Business School is a great opportunity to learn about various principles of management and financial analysis, as well as an opportunity to network and establish personal and professional relationships with classmates. As an entrepreneur, such skills, knowledge, and relationships can be very helpful when navigating the real world decisions that face a business owner every day.
Based on the premise that an MBA is a desirable experience, and taking into account the fact that many types of MBA programs exist this article will analyze which type of program is right for an entrepreneur turning 30 (which just happens to be my situation).
For this comparison I have decided to use Rice University. I have chosen them not because I live in Houston, TX (which is in some ways too bad since it is a really nice large city with a quite affordable cost of living) but because they offer three options for getting a Master of Business Administration. The other reason to choose the Jesse H. Jones Graduate School of Management (the formal school name for the Rice MBA) is because of the academic reputation of Rice University. It also does not hurt that their campus is so beautiful.
Let's first take a look at the standard, or full-time Houston MBA. This program features full-time classes that meet during the daytime Monday through Thursday. Full-time MBA students need to dedicate the majority of the workweek to being in class. This option could work for a web-based entrepreneur since, in many cases, owning web-based business does allow for flexibility in scheduling and performing work. However, for someone running a business where contact with clients and customers is required, this daytime program might conflict with the normal flow of business.
Another factor to consider is what type of classmates will a person have in the Rice full-time MBA? According to the Rice site, the average full-time MBA student has 4 years work experience and is age 27, which is still somewhat in the peer group of a 30 year old entrepreneur. Rice touts the program's career focus as "career-change" oriented, and classmates in this program will have a different attitude toward their educational experience, looking to change jobs rather than advance in their current work. The other thing to consider is networking opportunities. Relationships with classmates in the full-time MBA program will be rewarding, but as far as business networking, these relationships may not bear fruit professionally for a number of years until classmates have the chance to establish themselves in their new career path. On the other hand, since the Full-time student body is dedicating two years to the MBA program they most likely have more time to form closer personal friendships.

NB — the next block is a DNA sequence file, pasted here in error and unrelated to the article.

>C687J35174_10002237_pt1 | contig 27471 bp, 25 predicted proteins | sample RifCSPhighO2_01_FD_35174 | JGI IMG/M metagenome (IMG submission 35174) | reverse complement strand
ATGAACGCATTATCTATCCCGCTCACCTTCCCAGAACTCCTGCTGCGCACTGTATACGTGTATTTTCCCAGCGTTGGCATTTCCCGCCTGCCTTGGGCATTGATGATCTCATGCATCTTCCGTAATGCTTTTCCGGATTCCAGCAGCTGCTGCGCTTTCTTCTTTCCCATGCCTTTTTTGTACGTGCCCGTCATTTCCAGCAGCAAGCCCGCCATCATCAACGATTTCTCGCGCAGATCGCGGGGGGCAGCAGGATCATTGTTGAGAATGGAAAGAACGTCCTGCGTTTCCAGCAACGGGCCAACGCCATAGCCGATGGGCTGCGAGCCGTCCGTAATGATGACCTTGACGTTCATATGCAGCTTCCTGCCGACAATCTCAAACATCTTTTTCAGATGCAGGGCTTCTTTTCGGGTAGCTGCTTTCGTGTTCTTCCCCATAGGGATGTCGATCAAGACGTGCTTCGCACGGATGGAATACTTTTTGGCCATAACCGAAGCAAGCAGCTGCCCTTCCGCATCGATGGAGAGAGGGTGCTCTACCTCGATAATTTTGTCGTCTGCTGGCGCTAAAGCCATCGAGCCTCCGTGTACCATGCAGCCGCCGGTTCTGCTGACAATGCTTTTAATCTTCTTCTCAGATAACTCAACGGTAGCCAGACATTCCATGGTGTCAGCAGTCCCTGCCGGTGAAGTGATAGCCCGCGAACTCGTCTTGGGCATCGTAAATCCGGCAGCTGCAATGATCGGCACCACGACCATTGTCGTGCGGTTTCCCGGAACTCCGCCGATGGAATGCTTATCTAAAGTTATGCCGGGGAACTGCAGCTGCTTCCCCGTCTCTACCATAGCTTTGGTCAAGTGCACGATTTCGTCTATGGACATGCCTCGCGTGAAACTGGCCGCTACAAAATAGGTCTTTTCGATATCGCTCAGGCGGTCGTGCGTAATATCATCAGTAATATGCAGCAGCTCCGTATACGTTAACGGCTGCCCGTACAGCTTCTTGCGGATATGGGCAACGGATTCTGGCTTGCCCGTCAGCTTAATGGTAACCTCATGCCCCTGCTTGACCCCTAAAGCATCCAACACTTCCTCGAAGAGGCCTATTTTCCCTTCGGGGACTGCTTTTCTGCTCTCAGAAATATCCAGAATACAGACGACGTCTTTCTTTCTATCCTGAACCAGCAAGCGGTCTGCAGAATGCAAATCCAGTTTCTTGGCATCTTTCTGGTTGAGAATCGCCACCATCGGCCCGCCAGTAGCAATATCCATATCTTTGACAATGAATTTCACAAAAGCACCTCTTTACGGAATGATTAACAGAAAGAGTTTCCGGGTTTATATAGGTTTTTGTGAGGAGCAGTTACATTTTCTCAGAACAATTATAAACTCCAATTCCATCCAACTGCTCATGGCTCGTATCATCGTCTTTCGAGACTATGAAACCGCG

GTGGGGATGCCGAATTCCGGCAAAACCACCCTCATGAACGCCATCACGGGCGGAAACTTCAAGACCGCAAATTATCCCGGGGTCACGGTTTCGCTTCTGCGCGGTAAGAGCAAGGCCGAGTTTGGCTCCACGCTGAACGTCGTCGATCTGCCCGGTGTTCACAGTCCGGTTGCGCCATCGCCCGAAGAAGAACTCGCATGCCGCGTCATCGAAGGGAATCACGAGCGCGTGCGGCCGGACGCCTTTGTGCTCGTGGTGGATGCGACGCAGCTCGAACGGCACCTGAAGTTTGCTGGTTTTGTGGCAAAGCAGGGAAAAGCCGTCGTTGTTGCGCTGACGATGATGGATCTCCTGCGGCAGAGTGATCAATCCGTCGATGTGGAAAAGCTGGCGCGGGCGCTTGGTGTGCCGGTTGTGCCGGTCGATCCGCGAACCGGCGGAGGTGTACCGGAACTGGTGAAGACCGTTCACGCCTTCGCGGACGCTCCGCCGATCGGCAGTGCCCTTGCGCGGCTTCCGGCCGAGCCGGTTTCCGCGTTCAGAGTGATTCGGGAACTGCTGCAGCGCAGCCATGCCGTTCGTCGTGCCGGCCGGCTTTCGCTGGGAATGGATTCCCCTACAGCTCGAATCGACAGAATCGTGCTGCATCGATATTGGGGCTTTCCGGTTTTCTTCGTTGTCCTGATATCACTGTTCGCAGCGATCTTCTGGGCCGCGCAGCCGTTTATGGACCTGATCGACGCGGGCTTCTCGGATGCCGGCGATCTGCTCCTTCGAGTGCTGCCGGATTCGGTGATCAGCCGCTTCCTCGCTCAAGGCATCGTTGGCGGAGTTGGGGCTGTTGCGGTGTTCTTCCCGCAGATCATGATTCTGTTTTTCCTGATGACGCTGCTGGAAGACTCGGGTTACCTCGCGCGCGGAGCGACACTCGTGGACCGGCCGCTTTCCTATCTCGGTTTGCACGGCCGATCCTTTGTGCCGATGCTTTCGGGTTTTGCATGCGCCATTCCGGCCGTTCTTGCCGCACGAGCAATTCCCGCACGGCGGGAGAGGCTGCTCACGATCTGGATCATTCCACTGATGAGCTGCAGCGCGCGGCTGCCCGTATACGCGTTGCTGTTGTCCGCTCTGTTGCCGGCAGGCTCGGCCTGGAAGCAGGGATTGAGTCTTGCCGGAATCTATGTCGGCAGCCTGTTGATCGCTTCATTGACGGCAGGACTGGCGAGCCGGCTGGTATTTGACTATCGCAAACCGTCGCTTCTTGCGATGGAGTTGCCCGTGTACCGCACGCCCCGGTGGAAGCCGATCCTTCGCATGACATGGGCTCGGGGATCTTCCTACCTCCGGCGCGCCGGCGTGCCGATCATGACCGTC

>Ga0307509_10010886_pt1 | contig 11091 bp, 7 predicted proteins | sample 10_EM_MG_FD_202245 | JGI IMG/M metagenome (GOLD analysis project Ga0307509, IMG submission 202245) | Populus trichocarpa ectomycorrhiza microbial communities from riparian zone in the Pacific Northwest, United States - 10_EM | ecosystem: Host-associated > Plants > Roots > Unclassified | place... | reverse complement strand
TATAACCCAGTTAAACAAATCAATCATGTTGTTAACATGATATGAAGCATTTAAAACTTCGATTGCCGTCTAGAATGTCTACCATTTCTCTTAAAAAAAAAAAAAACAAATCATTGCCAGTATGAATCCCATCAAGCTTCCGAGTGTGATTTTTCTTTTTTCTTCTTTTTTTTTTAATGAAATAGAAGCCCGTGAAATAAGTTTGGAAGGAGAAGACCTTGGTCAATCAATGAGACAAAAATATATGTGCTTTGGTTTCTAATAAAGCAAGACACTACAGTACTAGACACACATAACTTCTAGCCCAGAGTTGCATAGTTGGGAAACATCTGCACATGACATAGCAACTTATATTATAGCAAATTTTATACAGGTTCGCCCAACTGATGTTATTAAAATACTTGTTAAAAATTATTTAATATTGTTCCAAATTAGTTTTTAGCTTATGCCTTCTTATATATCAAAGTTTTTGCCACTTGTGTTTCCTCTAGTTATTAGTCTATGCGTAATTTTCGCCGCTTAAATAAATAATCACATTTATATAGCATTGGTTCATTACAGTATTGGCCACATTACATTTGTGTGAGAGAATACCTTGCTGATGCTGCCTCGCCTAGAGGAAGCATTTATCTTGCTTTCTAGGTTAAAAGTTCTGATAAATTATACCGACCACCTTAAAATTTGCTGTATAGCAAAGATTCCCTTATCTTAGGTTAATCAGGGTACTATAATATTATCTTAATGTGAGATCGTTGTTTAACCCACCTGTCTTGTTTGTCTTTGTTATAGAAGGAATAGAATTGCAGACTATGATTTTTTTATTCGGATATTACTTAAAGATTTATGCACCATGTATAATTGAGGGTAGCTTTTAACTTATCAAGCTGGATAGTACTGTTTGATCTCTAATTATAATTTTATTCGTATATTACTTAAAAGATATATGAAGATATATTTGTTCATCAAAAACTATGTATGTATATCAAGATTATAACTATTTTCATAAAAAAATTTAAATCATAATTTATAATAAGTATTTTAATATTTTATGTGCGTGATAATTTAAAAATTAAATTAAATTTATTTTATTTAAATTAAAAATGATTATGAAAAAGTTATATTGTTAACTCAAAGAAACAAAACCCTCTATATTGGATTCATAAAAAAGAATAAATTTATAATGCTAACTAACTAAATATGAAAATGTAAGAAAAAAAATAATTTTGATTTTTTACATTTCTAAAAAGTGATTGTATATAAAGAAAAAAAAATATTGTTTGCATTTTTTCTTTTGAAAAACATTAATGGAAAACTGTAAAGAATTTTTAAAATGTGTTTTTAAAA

Looking at cost, the full-time program is certainly the most affordable. Perhaps that factor would be persuasive for an entrepreneur who is focused on controlling costs.
Next, let's take a closer look at the PMBA program. At Rice, this Houston PMBA stands for Professional MBA or MBA for Professionals. In other circles, similar programs are called part-time MBA programs. Personally, I think that Rice has done a better job of giving a positive sounding name to the program. "Part-time" almost creates an association in my mind with hobbyists or amateurs. The word Professional explicitly states that it is intended for Professionals.
The Rice PMBA program is intended for Houston based working professionals who want to enhance their career opportunities without interrupting their career by taking time off to go to Business School. While the name "part-time" MBA does not have the same ring to it as MBA for Professionals, the fact remains that it is an accurate description of the class schedule. Classes are conducted a couple nights a week in the evenings.
The obvious benefit to this is that it leaves the daytime open for work. This is really helpful for a business owner who needs to be accessible during the day to clients and customers. Another up-side to pursing this option for an MBA degree is that for those concerned about grades, they will be competing for grades with classmates who are in a similar situation as far as time commitment, working full-time and taking classes. By contrast, classmates in the Full-time program might have a slight edge over an entrepreneur who is still running their business while taking classes, unless he chose to put the business on hold.